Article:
Iraq has asked several Internet service providers to block access to social media, news outlets, and other websites in an effort to prevent extremists from building support through the Web, the Wall Street Journal reports. The government requested the blockade on June 15 — Google, Twitter, and Facebook have all reported disruptions to their services in the country since then.
Blocking access to the Internet has become increasingly popular over the last few years. Turkey started things off earlier this year when its prime minister tried to block access to Twitter and YouTube ahead of the country’s elections in March. Thailand then followed suit by temporarily blocking Facebook at its military’s request when protests erupted around the country in May. It seems like whenever there is a conflict — either in the “armed forces” or the “politician vs. citizens” sense of the word — one of the first courses of action is to sever access to the Internet.
There are other examples: social networking sites were banned from Belarus in July 2011 to stifle protests during a national holiday; a confrontation between oil workers and police that left 15 dead prompted Kazakhstan to block access to Twitter in December 2011; and Syria’s government is suspected of cutting off the entire country’s Internet access in November 2012 in one of the most effective Internet blockades that the world had seen up to that point. As soon as freedom of information becomes a problem, it seems, the Internet is just yanked away.
The ease with which these countries are able to prevent their citizens from accessing what is supposed to be a global resource facilitating the free exchange of information shows that there is a problem with the way the Internet is currently structured. Cables can be cut, ISPs can be shut down, and citizens can be separated from the rest of the world based on nothing more than the government’s whims. It’s almost enough to make the Internet-providing drones that Facebook and Google have been working on seem like a fair alternative to the current system.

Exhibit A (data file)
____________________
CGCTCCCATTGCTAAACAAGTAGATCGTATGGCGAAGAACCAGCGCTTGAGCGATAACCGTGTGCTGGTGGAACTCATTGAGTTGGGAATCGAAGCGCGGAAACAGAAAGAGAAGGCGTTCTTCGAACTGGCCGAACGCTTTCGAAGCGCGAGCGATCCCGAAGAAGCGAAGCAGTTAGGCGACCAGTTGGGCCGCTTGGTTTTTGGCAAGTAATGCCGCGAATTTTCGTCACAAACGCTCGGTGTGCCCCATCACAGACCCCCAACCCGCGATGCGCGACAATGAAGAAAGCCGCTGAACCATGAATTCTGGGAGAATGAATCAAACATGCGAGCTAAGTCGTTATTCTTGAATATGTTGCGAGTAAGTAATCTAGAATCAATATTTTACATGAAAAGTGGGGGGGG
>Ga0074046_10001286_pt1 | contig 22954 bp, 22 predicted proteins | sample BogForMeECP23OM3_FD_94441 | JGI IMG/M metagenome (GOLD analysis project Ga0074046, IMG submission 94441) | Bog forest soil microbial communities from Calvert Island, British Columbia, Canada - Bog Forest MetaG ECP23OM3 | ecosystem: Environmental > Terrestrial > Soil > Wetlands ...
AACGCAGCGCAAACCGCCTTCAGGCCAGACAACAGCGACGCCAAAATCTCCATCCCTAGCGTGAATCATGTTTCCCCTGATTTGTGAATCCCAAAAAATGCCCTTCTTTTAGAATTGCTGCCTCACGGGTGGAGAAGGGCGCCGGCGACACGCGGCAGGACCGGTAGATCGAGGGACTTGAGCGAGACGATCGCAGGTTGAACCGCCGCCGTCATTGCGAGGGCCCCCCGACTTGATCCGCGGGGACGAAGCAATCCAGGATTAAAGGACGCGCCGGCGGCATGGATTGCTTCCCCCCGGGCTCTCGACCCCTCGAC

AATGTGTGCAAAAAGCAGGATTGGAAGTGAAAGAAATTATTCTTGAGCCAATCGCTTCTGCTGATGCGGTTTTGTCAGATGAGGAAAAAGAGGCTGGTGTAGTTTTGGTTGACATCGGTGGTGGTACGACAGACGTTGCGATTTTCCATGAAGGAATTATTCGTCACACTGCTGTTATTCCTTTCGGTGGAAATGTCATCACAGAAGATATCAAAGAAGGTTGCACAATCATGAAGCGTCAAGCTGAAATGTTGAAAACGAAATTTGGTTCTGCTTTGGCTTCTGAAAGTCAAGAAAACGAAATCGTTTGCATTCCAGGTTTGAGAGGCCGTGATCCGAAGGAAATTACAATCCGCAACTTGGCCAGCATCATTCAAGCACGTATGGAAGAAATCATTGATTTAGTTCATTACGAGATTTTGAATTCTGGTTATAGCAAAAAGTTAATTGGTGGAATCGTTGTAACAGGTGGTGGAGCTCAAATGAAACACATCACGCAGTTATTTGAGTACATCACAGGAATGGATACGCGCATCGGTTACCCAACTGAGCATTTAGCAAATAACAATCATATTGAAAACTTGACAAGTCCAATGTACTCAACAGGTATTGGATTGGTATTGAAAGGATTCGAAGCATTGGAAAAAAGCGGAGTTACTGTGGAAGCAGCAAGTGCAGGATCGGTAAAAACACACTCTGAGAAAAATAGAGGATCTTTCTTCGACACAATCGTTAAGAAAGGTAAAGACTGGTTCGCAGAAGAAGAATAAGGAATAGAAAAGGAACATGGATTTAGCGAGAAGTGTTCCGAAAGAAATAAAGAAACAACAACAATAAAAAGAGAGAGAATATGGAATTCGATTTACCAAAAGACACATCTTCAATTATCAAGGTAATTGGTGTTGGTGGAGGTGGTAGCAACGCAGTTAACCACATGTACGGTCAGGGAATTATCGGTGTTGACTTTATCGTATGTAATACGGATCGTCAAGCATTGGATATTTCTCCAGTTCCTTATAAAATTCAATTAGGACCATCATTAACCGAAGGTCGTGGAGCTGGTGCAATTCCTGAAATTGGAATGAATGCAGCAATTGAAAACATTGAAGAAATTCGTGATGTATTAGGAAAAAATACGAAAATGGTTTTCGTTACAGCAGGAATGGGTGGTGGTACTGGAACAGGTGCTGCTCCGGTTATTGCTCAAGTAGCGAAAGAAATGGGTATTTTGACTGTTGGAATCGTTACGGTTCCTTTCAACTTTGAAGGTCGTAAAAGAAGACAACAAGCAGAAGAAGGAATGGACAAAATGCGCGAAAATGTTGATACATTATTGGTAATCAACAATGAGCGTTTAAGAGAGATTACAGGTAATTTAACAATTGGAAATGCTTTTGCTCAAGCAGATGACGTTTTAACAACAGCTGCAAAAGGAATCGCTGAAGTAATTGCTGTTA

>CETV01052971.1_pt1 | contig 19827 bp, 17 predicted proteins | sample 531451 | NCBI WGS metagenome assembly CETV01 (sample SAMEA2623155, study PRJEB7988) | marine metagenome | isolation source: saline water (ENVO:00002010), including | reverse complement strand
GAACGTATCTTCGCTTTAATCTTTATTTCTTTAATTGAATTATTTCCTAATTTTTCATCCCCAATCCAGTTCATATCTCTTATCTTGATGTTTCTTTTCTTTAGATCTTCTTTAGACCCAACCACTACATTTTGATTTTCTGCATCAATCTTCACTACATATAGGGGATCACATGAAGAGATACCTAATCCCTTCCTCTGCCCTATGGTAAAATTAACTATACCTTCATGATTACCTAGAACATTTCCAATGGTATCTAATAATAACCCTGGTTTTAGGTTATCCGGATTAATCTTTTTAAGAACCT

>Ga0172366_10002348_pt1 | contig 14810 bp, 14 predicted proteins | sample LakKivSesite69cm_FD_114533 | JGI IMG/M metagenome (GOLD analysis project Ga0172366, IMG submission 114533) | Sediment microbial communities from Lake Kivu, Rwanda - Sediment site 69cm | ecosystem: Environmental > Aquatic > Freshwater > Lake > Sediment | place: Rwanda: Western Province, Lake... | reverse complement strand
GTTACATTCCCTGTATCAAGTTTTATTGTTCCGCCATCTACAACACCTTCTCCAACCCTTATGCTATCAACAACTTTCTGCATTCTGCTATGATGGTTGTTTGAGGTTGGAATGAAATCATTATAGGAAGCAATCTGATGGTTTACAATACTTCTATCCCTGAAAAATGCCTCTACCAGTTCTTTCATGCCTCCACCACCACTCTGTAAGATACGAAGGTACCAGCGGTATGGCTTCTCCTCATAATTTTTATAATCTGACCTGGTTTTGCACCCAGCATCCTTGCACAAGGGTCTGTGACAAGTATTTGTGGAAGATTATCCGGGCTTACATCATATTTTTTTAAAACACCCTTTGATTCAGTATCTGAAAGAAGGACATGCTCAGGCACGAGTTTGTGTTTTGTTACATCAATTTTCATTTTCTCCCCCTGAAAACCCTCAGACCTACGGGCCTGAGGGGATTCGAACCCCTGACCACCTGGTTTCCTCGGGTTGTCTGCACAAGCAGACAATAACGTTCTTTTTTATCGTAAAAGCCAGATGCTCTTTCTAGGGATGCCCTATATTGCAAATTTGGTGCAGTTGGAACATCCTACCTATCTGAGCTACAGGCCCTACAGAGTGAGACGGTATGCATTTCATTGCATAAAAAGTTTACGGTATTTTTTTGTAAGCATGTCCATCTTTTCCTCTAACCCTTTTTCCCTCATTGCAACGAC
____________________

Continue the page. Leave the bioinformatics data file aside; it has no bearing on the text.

One of the greatest fears prompted by the revelation of National Security Agency programs meant to surveil billions of people around the world is the so-called balkanization of the Web, where every country will establish its own intranet instead of allowing its citizens to access the Internet. (Whether this is frightening because of its economic impact on tech companies or because of the control it grants these governments over what their citizens can see depends on your perspective… and how much of your retirement fund is invested in Facebook and Google.)
These blockades should reinforce that fear. They don’t only show that a number of countries are willing to provide access to the Internet until the moment doing so runs counter to their own agendas; they also show just how easy it would be to secede from the World Wide Web. These aren’t theoretical arguments about what would happen if a country decided that it was sick of the United States’ spy programs — these are current examples of what a country can do whenever its government decides that Internet access is less important than its own goals.
So no, it isn’t a surprise that Iraq has decided to block access to the Internet while it fights to keep ISIS from Baghdad. (And yes, you should read the War Nerd’s excellent posts about ISIS and its advances if you aren’t familiar with the group or its intentions.) But that doesn’t make it any less chilling, especially if you’re concerned about the health of the Internet as a whole.
[illustration by Brad Jonas for Pando]